(Photo Credit: Washington Post. WaPo caption: The new White House social secretary will be Jeremy Bernard, left with ex-partner Rufus Gifford in 2009. He will be the first male and openly gay person in that job. [Roxie's World's bonus comment on the photo: The beagle's name is Lucas. Gifford got custody of him in the split from Bernard.])
Several burning questions arise from this big fat rainbow of happy gay news, but surely the most important is,
How in the name of dog did the republic survive for 235 years without an official Sassy Gay Friend?Think about it, my pretties. Imagine all the calamities that might have been avoided had we only had a First Fag keeping watch over the nation's taste: a bombastic, unsingable national anthem; a national color combo that only an (un-gay) sailor could love; a presidential residence that hasn't hosted a tea dance since the Buchanan administration; the Nixon years. Won't we all sleep more peacefully knowing that the social and cultural life of the White House will be managed by a wealthy Texas-born mo known for his "wild" sense of humor and his obsessive attention to detail? Of course we will, darlings. You need an event planner, you turn to the people who invented the field. You've got a job that requires a tricky combination of charm, diplomacy, and logistical wizardry, you turn to a community that survived centuries of prejudice and oppression by cultivating precisely such skills. Oh, and if a certain attractive member of that community also has deep connections to the prickly fat-cat donors you'll need to seduce all over again in order to get re-elected, well, so much the better. A bit of lavender icing on the cake, as it were.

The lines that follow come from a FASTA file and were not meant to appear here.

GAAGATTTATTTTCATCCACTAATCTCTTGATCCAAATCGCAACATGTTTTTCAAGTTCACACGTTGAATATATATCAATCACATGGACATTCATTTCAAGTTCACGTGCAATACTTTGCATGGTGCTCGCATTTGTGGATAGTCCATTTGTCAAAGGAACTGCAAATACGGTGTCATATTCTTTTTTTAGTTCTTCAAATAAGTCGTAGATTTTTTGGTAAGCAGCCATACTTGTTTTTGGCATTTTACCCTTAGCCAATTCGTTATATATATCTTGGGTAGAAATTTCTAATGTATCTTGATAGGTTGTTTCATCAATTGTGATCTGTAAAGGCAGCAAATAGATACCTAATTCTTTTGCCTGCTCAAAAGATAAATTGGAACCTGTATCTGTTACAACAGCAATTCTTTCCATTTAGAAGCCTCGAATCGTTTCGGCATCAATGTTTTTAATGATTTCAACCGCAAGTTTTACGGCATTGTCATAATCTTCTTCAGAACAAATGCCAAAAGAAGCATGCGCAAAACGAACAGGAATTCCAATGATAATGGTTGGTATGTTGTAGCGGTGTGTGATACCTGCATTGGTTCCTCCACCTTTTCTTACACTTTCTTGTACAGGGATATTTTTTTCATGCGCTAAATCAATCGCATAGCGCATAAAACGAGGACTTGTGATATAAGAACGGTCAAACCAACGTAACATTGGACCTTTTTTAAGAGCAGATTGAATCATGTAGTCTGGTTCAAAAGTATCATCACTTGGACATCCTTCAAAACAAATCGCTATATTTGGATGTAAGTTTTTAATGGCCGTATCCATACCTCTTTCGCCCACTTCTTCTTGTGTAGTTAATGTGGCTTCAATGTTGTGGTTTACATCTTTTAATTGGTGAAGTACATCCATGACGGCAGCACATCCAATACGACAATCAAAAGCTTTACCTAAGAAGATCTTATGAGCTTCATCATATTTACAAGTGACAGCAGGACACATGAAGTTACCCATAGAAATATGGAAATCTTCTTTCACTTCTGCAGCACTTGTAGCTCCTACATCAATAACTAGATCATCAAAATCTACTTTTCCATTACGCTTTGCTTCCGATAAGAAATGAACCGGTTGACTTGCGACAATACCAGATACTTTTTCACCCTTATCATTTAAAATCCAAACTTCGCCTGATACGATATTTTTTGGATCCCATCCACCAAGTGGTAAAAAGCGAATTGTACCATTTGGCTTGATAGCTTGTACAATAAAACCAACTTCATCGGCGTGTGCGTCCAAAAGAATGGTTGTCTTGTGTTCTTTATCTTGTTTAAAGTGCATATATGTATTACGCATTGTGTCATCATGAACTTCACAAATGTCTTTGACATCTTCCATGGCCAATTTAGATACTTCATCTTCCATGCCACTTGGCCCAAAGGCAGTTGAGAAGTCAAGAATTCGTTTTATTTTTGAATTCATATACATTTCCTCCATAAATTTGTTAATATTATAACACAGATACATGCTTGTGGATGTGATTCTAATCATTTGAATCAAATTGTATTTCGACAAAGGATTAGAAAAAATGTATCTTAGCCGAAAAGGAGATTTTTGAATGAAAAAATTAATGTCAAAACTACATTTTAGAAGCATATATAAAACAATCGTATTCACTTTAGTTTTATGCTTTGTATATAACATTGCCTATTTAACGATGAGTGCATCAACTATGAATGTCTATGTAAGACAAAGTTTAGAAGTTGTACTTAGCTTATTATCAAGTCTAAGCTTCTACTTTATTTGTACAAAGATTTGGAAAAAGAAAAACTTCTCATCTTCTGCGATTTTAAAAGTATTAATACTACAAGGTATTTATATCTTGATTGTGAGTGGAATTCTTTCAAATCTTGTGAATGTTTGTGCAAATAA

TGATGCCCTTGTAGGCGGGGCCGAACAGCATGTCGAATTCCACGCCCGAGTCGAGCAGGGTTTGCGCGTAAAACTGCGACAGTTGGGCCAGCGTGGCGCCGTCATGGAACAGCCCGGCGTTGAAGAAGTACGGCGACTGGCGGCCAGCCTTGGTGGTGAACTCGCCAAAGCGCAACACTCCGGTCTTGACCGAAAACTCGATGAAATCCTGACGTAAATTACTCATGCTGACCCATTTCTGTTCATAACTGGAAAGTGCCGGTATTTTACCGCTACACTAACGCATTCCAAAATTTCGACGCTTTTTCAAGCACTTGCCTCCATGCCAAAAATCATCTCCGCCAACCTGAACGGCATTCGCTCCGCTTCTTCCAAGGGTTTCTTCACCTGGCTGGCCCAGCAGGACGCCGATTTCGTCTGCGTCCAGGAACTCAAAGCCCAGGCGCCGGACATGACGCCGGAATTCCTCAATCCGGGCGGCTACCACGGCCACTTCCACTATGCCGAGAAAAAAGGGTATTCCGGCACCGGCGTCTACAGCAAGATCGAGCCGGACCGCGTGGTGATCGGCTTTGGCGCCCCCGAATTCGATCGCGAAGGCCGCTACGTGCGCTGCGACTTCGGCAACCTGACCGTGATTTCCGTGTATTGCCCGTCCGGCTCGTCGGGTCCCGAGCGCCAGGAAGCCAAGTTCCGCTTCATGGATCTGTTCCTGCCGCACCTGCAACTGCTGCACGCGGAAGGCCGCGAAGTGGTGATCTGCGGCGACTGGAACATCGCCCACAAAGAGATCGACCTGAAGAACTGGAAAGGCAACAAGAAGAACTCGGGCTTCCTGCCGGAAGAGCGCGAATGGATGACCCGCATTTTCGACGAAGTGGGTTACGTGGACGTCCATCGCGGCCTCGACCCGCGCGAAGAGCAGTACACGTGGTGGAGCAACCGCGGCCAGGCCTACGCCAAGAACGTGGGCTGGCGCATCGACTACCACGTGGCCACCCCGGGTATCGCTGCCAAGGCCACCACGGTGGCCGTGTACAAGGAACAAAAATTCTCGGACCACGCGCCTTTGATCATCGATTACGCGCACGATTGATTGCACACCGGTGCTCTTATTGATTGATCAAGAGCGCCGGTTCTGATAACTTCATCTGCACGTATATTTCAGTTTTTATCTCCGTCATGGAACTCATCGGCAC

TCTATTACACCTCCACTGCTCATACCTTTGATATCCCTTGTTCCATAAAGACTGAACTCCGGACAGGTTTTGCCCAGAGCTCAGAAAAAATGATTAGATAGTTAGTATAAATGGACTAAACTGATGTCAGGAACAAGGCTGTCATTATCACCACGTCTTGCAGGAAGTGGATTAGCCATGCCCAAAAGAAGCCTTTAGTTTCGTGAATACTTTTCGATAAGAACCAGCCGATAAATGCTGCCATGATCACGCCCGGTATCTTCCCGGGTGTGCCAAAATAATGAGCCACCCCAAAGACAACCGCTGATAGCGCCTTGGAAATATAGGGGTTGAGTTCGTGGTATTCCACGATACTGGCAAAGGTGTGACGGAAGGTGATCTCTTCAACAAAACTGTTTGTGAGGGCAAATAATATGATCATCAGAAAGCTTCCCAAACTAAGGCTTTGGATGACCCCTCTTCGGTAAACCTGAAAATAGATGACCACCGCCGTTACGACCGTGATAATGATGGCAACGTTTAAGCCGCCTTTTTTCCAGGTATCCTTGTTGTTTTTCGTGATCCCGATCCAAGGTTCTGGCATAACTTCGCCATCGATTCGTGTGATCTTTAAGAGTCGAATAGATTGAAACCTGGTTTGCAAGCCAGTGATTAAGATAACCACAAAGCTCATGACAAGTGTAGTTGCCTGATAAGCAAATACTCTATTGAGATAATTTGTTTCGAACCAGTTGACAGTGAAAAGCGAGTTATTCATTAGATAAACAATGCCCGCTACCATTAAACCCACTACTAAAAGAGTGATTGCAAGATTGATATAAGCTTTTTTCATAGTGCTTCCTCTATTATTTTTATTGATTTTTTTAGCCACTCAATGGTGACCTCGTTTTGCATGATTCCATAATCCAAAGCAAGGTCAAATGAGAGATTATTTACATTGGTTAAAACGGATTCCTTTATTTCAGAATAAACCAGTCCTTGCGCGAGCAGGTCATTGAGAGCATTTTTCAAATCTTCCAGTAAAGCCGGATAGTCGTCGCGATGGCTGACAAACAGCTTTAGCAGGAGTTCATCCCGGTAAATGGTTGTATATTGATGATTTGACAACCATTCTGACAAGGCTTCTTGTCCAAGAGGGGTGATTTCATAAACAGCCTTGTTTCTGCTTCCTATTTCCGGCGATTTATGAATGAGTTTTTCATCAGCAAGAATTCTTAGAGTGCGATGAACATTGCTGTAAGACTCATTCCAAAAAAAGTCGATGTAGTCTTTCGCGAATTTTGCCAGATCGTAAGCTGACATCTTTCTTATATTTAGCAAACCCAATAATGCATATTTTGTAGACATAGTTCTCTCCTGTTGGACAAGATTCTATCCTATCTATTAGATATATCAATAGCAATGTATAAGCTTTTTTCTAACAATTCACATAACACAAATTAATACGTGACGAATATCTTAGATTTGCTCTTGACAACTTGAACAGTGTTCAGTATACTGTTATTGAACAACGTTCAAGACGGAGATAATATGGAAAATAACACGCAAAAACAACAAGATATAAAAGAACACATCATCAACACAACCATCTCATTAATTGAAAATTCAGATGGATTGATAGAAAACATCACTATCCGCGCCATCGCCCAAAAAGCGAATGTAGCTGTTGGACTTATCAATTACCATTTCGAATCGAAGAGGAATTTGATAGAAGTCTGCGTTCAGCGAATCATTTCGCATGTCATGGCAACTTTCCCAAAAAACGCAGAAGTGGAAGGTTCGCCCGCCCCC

You can't blame us for feeling a little giddy in the face of all this news, some of which ranks as genuinely amazing. Heck, even our queer legal-eagle pals up at the Columbia Center for Gender and Sexuality Law seem to have gone a bit daft with excitement. Earlier this week, the Center's usually super-serious blog posted a hilarious Xtranormal cartoon staging a conversation about marriage between Supreme Court (In)Justice Antonin Scalia and Yale uber-queer Michael Warner. (Click on that link. Your week will go better if you spend a couple of minutes entertaining the thought of Warner and Scalia standing in an alley calmly debating how a variety of non-procreative sex practices fit into their notions of a good life.)
You also can't blame us for feeling mighty proud of the brave band of openly gay Maryland legislators who testified before the House Judiciary Committee on Thursday about what the pending marriage equality bill would mean to their lives and relationships. Watch this vid, which offers snippets of all their testimonies, including that of Heather Mizeur, who represents Roxie's World in the House of Delegates. (H/T Dan Furmansky.)
We've said it before, and we will no doubt say it again: Marriage is not the be-all and end-all for LGBT equality. It is not the battle we would have chosen for queers in the 21st century, but it has emerged as the dominant civil rights issue of our time. It is not a battle we can afford to lose or choose to ignore, no matter how skeptical we are about the institution of marriage and the set of privileges tied to it. Don't like marriage? Then don't enter into one, but don't kid yourself that that "choice" means anything if you don't have the same rights straight citizens have vis-à-vis civil marriage. (We reflected some on this matter in last year's post in commemoration of Moose and Goose's anniversary.)
The arc of the moral universe bent a little closer toward justice this week in the United States. That's a good thing, and we offer a hearty PAWS UP to all the local and national heroes who put their hands on the arc and pushed it in the right direction. Peace out.